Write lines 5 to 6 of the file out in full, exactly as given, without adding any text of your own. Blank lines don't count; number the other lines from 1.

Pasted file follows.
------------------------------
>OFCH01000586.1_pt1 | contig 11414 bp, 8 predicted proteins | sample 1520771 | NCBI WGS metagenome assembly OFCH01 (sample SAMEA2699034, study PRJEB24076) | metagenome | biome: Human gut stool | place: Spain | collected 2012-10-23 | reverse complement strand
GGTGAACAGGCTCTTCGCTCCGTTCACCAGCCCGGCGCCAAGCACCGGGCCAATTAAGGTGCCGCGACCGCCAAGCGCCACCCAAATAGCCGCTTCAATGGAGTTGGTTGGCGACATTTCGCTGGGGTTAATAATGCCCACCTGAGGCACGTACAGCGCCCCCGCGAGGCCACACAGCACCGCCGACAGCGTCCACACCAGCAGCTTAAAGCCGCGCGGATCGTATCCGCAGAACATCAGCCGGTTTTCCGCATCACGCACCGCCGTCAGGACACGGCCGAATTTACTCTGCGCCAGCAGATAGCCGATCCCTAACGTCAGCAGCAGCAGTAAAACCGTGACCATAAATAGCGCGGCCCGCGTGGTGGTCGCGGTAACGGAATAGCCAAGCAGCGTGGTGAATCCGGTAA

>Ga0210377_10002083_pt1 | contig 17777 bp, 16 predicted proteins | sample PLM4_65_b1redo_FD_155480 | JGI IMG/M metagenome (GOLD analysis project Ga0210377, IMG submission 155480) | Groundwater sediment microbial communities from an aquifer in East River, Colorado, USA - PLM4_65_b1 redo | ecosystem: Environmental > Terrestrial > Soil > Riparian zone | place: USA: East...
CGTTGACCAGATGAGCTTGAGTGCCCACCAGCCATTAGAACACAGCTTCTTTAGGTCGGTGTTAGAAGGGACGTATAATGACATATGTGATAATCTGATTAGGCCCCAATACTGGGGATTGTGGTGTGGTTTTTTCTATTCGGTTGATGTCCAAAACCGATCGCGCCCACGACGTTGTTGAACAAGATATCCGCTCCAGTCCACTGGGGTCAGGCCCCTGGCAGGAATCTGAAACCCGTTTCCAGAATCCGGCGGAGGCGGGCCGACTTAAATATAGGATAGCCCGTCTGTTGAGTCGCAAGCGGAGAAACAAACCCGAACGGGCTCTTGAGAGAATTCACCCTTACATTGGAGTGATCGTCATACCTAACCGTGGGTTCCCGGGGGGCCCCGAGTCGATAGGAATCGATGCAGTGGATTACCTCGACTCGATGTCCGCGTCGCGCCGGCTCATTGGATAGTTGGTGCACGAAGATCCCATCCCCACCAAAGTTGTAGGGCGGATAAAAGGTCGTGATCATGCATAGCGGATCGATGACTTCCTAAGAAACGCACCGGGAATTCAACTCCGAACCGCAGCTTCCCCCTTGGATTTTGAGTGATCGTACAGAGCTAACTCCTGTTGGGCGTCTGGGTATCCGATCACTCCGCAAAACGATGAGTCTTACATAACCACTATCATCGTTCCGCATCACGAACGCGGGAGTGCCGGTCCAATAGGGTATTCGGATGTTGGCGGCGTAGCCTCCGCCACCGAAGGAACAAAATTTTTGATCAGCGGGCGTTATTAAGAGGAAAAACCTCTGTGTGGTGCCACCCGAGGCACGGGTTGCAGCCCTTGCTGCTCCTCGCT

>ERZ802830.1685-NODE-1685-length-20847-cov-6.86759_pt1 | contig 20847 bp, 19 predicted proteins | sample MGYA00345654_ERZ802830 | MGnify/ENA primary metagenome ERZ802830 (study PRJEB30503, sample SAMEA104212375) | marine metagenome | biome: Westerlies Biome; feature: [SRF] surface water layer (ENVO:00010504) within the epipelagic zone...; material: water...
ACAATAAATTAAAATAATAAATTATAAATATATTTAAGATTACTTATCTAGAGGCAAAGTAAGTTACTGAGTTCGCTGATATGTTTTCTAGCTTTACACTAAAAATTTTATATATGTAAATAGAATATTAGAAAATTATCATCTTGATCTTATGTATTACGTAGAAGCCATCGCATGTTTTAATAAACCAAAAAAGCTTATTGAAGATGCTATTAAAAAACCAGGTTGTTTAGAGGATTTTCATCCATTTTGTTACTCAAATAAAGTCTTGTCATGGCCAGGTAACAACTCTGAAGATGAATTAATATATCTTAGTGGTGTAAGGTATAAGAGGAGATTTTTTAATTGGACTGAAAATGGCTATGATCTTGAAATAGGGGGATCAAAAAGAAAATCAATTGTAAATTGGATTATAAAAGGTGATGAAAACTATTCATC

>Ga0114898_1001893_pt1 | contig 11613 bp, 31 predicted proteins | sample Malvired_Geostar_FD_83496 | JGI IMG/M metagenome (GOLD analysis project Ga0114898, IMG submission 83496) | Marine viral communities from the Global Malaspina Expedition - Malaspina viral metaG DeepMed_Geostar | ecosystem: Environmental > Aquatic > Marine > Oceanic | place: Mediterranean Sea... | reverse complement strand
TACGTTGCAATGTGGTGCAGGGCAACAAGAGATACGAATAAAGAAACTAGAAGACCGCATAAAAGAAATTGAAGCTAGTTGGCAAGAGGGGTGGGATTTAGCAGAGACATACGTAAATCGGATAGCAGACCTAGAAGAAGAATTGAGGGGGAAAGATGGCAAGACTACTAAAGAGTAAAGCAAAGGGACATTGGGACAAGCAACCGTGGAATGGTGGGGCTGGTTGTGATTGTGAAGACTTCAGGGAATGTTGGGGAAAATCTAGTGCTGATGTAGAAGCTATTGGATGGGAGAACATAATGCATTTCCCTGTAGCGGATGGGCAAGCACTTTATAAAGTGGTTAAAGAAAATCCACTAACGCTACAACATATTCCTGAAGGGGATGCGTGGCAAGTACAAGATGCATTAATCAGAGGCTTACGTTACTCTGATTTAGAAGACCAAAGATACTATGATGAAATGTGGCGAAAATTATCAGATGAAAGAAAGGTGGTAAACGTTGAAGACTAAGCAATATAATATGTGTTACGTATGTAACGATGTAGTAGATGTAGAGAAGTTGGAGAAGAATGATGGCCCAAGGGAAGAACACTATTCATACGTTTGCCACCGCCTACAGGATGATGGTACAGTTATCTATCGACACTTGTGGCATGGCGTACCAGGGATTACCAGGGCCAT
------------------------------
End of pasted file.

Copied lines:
>ERZ802830.1685-NODE-1685-length-20847-cov-6.86759_pt1 | contig 20847 bp, 19 predicted proteins | sample MGYA00345654_ERZ802830 | MGnify/ENA primary metagenome ERZ802830 (study PRJEB30503, sample SAMEA104212375) | marine metagenome | biome: Westerlies Biome; feature: [SRF] surface water layer (ENVO:00010504) within the epipelagic zone...; material: water...
ACAATAAATTAAAATAATAAATTATAAATATATTTAAGATTACTTATCTAGAGGCAAAGTAAGTTACTGAGTTCGCTGATATGTTTTCTAGCTTTACACTAAAAATTTTATATATGTAAATAGAATATTAGAAAATTATCATCTTGATCTTATGTATTACGTAGAAGCCATCGCATGTTTTAATAAACCAAAAAAGCTTATTGAAGATGCTATTAAAAAACCAGGTTGTTTAGAGGATTTTCATCCATTTTGTTACTCAAATAAAGTCTTGTCATGGCCAGGTAACAACTCTGAAGATGAATTAATATATCTTAGTGGTGTAAGGTATAAGAGGAGATTTTTTAATTGGACTGAAAATGGCTATGATCTTGAAATAGGGGGATCAAAAAGAAAATCAATTGTAAATTGGATTATAAAAGGTGATGAAAACTATTCATC